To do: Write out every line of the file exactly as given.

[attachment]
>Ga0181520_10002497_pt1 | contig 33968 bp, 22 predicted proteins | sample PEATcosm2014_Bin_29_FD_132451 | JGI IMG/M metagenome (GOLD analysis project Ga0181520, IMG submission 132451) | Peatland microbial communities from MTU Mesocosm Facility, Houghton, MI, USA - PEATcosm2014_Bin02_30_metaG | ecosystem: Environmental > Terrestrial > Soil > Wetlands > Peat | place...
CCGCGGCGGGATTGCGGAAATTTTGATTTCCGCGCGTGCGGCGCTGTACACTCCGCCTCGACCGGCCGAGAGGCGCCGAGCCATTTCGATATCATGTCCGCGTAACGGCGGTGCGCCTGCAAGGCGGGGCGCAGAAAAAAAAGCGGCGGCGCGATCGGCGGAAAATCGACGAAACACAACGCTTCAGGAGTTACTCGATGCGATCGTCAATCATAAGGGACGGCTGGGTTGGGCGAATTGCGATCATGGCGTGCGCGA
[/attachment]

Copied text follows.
>Ga0181520_10002497_pt1 | contig 33968 bp, 22 predicted proteins | sample PEATcosm2014_Bin_29_FD_132451 | JGI IMG/M metagenome (GOLD analysis project Ga0181520, IMG submission 132451) | Peatland microbial communities from MTU Mesocosm Facility, Houghton, MI, USA - PEATcosm2014_Bin02_30_metaG | ecosystem: Environmental > Terrestrial > Soil > Wetlands > Peat | place...
CCGCGGCGGGATTGCGGAAATTTTGATTTCCGCGCGTGCGGCGCTGTACACTCCGCCTCGACCGGCCGAGAGGCGCCGAGCCATTTCGATATCATGTCCGCGTAACGGCGGTGCGCCTGCAAGGCGGGGCGCAGAAAAAAAAGCGGCGGCGCGATCGGCGGAAAATCGACGAAACACAACGCTTCAGGAGTTACTCGATGCGATCGTCAATCATAAGGGACGGCTGGGTTGGGCGAATTGCGATCATGGCGTGCGCGA